posted by holgate at 6:16 PM on March 10, 2009


This marinated tofu recipe is pretty easy and really delicious - nice, chewy texture and great flavor. I'm not normally a huge tofu fan but my partner made this the other day and it was hands down the best tofu I've ever tasted. We went through it in no time and just bought another huge block of tofu to make more. (If you try it be sure to use extra-firm tofu.)
posted by spiny at 6:21 PM on March 10, 2009


Stuffed peppers! I stick wide-ish sweet peppers in the oven, cook up some quinoa, add cooked-till-translucent onions and wilted spinach and some soy sauce to the quinoa, put it in the peppers, and bake more. Great with sauteed mushrooms.

Another big hit around here is lettuce wraps -- dice some tofu, mushrooms, onions (and fresh chiles if you have them); throw 'em in a pan on lowish heat with garlic and a sauce made of soy, chiles, and something sweet -- honey is pretty awesome. Cook 'till the tofu/'shrooms are done and the sauce is thick and coats the ingredients well, then serve with biggish lettuce leaves.
Serve with rice and a stir-fry of whatever's in the fridge -- peapods, sweet peppers, greens, carrots, whatever.

How do you feel about grilled cheese? Because honestly, that's what I'm craving right now -- specifically, grilled cheese and tomato soup.

Maybe I shouldn't answer food questions when I'm hungry
posted by mismatched at 6:25 PM on March 10, 2009


Though not a vegetarian myself, I've recently been collecting meatless recipes, as I'm trying to eat less meat and fat (and money).

Lemon Glazed Tofu and Brocolli A one pan meal.

Roasted Chickpea Tacos. Most ingredients could be store bought or prepped ahead of time.

Black Bean Burgers. I've been making a recipie of my own invention much like this one for a while. Lots of cumin, some frozen corn, big can of black beans, maybe some breadcrumbs and chili powder. Mash it all together, pan fry in a touch of oil. Serve on toasted buns, favorite topings, and baked sweet potato homefries. Bonus points with chipoltle mayo and fresh cilantro. Any leftover bean mix can make a quick and tasty lunch, so I usually make a large batch.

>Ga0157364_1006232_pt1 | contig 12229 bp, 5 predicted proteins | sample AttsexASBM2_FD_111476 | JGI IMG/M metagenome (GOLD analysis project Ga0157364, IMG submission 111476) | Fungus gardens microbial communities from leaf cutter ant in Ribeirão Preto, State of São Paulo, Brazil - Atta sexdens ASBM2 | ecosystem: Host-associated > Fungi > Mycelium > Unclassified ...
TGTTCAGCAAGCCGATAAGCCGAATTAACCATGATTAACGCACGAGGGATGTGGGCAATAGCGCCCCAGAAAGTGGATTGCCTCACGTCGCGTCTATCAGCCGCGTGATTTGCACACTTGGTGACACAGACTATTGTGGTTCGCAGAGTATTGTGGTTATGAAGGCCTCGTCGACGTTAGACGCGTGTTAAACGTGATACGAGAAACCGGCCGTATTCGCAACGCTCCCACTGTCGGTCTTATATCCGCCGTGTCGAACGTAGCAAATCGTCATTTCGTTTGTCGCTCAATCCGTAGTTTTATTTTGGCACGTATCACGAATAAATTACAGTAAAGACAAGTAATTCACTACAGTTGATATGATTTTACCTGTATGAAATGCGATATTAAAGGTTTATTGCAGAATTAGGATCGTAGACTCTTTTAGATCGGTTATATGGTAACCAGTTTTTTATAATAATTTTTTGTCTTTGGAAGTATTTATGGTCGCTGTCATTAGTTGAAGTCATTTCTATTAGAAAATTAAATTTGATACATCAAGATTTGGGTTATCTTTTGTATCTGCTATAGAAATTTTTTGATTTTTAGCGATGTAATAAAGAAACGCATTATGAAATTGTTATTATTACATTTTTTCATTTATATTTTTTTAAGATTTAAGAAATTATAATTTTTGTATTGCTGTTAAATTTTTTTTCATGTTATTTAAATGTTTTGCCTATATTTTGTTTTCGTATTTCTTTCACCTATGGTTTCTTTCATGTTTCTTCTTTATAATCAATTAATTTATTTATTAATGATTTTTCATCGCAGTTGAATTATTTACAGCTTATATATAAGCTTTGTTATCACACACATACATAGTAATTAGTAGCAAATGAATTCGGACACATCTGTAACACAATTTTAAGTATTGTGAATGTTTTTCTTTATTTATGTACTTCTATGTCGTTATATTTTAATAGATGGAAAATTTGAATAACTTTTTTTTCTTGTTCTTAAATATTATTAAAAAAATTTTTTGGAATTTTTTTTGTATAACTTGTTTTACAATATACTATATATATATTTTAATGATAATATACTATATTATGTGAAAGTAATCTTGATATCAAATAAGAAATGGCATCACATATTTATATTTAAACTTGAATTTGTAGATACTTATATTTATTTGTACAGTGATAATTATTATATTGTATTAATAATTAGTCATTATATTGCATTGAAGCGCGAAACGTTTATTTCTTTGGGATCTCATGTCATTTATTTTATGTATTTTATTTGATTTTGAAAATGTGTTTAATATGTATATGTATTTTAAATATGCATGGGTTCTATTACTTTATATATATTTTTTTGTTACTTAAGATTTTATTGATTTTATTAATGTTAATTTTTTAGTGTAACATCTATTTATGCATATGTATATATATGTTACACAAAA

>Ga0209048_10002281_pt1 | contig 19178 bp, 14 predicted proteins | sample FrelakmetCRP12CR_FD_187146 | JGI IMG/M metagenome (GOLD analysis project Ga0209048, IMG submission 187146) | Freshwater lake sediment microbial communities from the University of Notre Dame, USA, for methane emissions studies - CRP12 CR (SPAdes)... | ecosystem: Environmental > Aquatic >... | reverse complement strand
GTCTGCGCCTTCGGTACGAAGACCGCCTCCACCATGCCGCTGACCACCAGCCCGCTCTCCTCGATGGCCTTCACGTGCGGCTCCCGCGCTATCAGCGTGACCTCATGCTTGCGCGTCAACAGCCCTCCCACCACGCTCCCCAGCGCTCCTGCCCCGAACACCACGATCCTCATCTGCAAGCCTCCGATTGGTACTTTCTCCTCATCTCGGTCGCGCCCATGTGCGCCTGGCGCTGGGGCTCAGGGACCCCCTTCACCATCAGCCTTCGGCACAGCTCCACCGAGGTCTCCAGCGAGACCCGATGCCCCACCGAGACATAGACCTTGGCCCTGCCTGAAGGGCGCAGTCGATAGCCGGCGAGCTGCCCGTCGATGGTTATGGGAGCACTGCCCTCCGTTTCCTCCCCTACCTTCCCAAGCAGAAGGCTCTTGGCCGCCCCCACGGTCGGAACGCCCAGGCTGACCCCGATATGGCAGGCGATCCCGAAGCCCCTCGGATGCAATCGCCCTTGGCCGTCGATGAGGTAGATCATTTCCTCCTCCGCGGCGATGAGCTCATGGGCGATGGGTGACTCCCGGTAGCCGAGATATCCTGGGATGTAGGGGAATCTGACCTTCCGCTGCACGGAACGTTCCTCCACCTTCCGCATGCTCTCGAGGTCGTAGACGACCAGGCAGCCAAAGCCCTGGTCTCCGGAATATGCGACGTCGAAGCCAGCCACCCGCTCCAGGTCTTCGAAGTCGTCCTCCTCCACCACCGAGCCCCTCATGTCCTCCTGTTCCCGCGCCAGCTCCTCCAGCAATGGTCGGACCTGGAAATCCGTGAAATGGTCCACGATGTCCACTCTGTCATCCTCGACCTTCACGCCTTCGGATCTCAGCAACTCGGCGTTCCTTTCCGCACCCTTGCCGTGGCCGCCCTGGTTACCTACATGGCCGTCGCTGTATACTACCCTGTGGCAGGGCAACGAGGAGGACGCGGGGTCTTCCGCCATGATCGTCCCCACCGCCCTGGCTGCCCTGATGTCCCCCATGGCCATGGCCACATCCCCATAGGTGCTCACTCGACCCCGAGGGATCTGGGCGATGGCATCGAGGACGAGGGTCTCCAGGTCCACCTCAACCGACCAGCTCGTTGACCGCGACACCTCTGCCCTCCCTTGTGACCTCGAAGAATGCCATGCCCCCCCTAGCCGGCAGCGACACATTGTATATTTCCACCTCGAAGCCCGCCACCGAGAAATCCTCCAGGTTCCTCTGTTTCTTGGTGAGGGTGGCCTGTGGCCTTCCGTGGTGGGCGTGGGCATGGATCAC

Lentil soup, and home made pitas. Nice wintertime dish, sure to impress with the pitas too. Actually, ok the pitas are so amazing, it doesn't matter what you make to go with them.
posted by fontophilic at 6:29 PM on March 10, 2009 [3 favorites]


Make this ten-minute crust and then put this tofu quiche in it.

A killer act, takes less than an hour to put together. It's pleased many a guest.
posted by Bobby Bittman at 6:32 PM on March 10, 2009


Vegetarian thin crust pizza, make a few different ones (thin crust, not some pie thing) and do different crazy/normal toppings. Mix it up, make extra dough.
And when i say pizza I mean on the pan/stone in the oven kind of pizza, not that other thing.

Or add coconut to any of the above.
posted by blink_left at 6:46 PM on March 10, 2009


Chiles en Nogada
Google it. Some recipies will call for chicken broth in the sherry cream sauce or include meat stuffing, but you can manage. My family always used just rice and the other things to stuff, no meat.
posted by Lesser Shrew at 7:51 PM on March 10, 2009


Hot and sour soup with fresh spring rolls..

This is a favorite of mine.. lots of flavor even if you want to bring the heat down on the recipes but that's up to you...
posted by Weaslegirl at 7:59 PM on March 10, 2009


Spanakopita
posted by Confess, Fletch at 8:13 PM on March 10, 2009


Doesn't get much easier than a nice frittata -- cheap, filling, nutritious if you use the right vegetables, and kinda festive!
posted by escabeche at 8:22 PM on March 10, 2009


My coop (hi, cygnet, Salvor Hardin) has started putting our recipes up on a blog. You'd have to scale the recipes down, but they're all crowd pleasers.
posted by spaceman_spiff at 8:24 PM on March 10, 2009


Tempeh mushroom fricassee with forty cloves of garlic. You pretty much can't go wrong with (a) a Peter Berley recipe or (b) forty cloves of garlic.
posted by clavicle at 8:41 PM on March 10, 2009


(oh, just a few things I forgot with the ratatouille recipe: toss in a couple of bay leaves with the onions and garlic. And I will also sometimes substitute dried tarragon instead of basil toward the end of the cooking for a slightly different flavor.)
posted by scody at 8:42 PM on March 10, 2009


I made these tacos the other day and man, were they ever incredibly amazing. I used that crumbly white mexican cheese (can't think of the name at the moment) instead of the feta they suggest.